I don’t know about you, but I have doubted. Sometimes, I still doubt. Maybe you should call me “Doubting Carole.” That’s why Thomas’ story encourages me so much. Like him, there’s more to me than my doubts. Like him, I can live with those doubts for a little while, until Jesus answers them.
In doubt, stay close…
stay where Jesus can
reach out to you.
As believers, the key for you and me when we doubt is that we don’t leave. Like Thomas, we stick around. We continue meeting with other believers. We keep searching our Bibles for answers. We persist in prayer (even when we think, “Umm, I don’t know if you’re even there, God.”). Like Thomas, we simply stay close, stay where He can reach out to us. The day will come—I know it will because I’ve been there—when He removes the doubt and our belief resurfaces. Then we, like Thomas, can exclaim without reservation, “My Lord and my God!”
Can you recall a time when you experienced serious doubts about God? I can, and my faith is stronger from having experienced that! Let me know how you persevered through doubts or how this post affects you…or anything else you want to say in response. That’s what the comment section is for!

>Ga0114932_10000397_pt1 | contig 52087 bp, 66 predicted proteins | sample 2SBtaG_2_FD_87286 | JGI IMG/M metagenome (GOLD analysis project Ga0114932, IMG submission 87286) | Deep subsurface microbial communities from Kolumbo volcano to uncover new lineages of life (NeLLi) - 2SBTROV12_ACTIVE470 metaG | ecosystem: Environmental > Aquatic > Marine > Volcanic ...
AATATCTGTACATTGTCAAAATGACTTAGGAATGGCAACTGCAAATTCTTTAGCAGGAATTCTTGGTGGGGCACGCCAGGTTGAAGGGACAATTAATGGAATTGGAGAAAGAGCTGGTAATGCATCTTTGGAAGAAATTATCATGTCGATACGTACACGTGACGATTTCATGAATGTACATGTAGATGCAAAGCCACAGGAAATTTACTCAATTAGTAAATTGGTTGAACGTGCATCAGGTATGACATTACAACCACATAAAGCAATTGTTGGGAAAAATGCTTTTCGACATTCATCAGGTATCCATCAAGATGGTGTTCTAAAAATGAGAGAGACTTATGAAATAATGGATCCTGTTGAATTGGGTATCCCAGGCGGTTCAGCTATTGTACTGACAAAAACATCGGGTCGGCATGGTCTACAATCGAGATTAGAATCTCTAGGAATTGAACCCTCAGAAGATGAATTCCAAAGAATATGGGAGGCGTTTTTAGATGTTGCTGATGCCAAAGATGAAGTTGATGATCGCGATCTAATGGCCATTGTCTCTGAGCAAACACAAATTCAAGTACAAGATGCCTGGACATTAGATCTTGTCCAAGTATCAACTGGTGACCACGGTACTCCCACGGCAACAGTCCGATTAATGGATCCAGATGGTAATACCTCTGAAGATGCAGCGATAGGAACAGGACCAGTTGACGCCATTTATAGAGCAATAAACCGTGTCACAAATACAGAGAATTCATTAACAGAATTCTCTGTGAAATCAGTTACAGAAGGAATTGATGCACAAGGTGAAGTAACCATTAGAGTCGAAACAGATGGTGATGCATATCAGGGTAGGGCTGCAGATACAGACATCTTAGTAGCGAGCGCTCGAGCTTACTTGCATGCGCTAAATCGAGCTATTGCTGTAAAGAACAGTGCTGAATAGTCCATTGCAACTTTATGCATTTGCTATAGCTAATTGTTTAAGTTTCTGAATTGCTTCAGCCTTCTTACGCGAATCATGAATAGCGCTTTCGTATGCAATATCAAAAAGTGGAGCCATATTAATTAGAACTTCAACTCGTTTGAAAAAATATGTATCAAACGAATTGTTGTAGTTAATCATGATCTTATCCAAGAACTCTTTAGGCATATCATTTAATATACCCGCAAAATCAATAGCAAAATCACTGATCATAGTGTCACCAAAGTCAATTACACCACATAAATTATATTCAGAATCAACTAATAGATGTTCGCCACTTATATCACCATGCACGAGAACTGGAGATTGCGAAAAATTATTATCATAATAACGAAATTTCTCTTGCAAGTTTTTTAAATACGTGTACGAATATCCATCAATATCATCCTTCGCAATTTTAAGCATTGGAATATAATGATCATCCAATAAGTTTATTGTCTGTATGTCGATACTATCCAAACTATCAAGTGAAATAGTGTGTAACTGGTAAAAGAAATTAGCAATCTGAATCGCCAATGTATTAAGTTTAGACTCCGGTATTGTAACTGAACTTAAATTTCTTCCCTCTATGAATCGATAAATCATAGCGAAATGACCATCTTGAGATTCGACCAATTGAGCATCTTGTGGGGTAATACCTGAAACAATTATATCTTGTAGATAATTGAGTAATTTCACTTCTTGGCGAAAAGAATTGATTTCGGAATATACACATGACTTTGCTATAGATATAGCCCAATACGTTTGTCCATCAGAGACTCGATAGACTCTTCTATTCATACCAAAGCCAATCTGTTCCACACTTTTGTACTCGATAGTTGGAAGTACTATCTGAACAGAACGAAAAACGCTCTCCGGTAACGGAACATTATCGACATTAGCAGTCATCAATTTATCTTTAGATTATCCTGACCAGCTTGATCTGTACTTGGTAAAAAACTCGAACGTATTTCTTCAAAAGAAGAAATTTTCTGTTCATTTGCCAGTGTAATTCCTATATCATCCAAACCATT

Faith is a funny thing. It crashes over some people and trickles into others. There’s no formula, but Jesus is always there. He leads us into faith with exactly what we need in order to get there. It’s been that way since the first Easter morning…
The knock came early, just after sunrise. Mary rushed into the room, out of breath. “They have taken the Lord out of the tomb, and we don’t know where they have put him!” Peter and John rushed out the door before she could close her mouth. (At least that’s how I imagine it.) Continue reading →
The Apostle John makes it clear in His gospel that Jesus was concerned about two things: God’s glory and the circumstances of those around Him. When we consider Calling (i.e. that thing God has specially designated for a person to do) Jesus’ concerns focus us on two questions. Let’s take a look…